Savor. It’s a word we tend to use about food. “He savored the chocolate ice cream.” Or about an experience. “She savored her free day.” We know what it means, slowing down and paying attention to the eating of the ice cream, or paying attention to the freedom of not being scheduled. Savoring is part of building a happy, and we believe part of a good shared home.
Do you savor your life? According to the research by Jennifer L. Smith at the Mather Lifeways Institute of Aging, savoring is an essential element in life satisfaction no matter what limitations might exist due to physical health.
Savoring is defined as “the ability to regulate positive feelings by attending to, appreciating and enhancing positive experiences.”
She surveyed 266 older adults ranging in age from 55-94, 42% were married, 78% female and 72% European American. The subjects volunteered for the study. Each subject took the “Savoring Beliefs Inventory,” the RAND 36-item Health Survey, and answered the question, “Thinking about your own life and personal circumstances, how satisfied are you with your life as a whole?”
What she found was that among older adults with lower savoring abilities, poor health decreased their satisfaction with life. However, those with high savoring abilities reported high satisfaction with life regardless of their health. Isn’t that interesting? So what makes a difference is paying attention to, appreciating and enhancing positive experiences?
This fits with other research that explores happiness. Rick Hanson, a neuroscientist wrote “Hardwiring Happiness: The Practical Science of Reshaping Your Brain and Your Life.” He also has a TEDtalk.
Dr. Hanson describes how we humans have a built-in filter to pay attention to bad things and to not notice good things. He says this is our negativity bias and that once upon a time it served a good purpose. It wasn’t so long ago in our evolution that we needed to remember the bad so that we could stay safe and alive. Hence, we have the negativity bias, where “good things bounce off, but bad things sink in.” Sound familiar? We’ve all done it. Ever had a performance review where ten great things are said but you remember the one criticism? Or a day full of good work but what you talk about is the moment of irritation. In fact, there is no story without the negative. Look at the “news.” It’s rare to have a paper full of stories about good things happening. They just aren’t that interesting.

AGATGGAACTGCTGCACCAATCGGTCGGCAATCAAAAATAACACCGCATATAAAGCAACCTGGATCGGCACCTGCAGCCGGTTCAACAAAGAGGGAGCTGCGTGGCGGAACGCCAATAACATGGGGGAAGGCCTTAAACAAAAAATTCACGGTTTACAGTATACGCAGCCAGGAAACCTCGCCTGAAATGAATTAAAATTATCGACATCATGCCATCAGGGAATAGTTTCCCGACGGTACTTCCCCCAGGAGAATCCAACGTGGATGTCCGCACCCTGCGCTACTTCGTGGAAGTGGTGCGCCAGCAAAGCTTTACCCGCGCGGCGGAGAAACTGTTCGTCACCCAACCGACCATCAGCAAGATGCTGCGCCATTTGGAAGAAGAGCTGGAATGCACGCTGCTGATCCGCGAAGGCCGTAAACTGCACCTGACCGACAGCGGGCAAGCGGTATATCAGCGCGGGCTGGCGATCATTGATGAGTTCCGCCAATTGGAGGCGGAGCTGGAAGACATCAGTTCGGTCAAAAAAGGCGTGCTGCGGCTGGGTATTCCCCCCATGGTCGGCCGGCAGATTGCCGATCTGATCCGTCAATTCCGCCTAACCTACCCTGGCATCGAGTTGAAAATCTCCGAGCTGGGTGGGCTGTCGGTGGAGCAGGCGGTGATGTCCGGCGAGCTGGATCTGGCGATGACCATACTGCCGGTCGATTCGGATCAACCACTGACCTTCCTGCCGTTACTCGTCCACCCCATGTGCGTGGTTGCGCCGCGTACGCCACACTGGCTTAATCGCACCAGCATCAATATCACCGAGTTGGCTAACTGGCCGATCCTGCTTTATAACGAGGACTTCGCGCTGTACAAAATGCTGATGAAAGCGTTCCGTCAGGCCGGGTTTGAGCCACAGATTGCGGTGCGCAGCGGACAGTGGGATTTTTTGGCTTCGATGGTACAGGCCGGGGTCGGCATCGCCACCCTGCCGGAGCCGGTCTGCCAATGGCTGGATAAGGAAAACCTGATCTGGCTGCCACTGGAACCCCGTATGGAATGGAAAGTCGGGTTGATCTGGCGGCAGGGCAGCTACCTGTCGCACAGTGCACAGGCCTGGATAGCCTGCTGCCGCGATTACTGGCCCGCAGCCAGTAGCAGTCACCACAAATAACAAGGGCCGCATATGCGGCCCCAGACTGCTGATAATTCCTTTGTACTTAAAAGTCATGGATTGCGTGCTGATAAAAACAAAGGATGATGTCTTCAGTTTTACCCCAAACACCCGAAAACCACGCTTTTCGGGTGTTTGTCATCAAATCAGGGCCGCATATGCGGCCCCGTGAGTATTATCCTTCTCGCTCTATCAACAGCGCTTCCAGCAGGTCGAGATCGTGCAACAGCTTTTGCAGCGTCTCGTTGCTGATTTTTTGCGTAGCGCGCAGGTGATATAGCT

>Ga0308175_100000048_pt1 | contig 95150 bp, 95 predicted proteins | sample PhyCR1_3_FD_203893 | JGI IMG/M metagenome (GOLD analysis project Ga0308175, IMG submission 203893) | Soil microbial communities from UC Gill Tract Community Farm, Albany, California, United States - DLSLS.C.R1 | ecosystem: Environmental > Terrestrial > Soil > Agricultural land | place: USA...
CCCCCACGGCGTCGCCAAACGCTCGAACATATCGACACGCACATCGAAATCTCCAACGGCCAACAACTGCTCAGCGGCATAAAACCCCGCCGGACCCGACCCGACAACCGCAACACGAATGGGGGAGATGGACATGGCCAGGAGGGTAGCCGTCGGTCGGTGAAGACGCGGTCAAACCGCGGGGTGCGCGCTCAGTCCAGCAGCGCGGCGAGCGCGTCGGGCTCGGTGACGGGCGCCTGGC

How about the negativity of “I could never live with another person.” Or “No one could live with me.” Or “I don’t want to live with a stranger.” These thoughts get in the way of someone making a choice to explore shared housing. Hanson says that in order to overcome negativity bias you have to have five good things to one negative. This is a guideline for marriages if they want to survive. I bet it is also true for home-mates. It’s one of the reasons that we have lots of interviews of people who are happily living in shared housing. We hope to help readers overcome their negativity bias.
Making a Happier Life
There is a fix. You can learn to savor experiences and overcome negativity bias. The neuroscientists have found that “neurons that fire together, wire together” meaning that mental activity can change brain structure. You can learn to take in the good and reshape your brain.
The fix is simple to describe. How it impacts you will depend on how faithfully you do the process. You can do it on your own. It takes time and attention. Dr. Hanson uses the acronym HEAL to help remember it.
The first step is to Have a good experience. It doesn’t need to be a big one. Smiling at someone at the store and having them smile back is a good experience.
The next step is to Enrich the experience. This means taking it in, dwelling on it for at least five to ten seconds or more. In taking it in, let the good feeling grow in intensity, remember it through all your senses.
This helps install the good experience so that you can do that third step of Absorbing it. This is simply letting the good thing sink into you. The last step is optional.
The Link step is to take the feelings of the positive experience and hold a negative one at the same time as a way to heal old pain and wounds. He says that this last step is one to do only after getting good at the first three.
Hanson’s HEAL method is the steps for learning how to savor life. It’s about taking control of how your brain has a Stone Age bias, not about covering up negative truths. Over time the gradual accumulation of good experience will build up. As he says this is the “Law of little things. If you take care of the minutes, the years will take care of themselves.”
Think not lightly of good, saying, “It will not come to me.” Drop by drop is the water pot filled. Likewise, the wise one, gathering it little by little, Fills oneself with good. Dhammapada 9.122
Read more about living in shared housing: Sharing a Home with a Friend , When Failing Health Forces You to Make Lifestyle Changes, The Negative Consequences of Complaining.
Photo by Kayla Farmer on Unsplash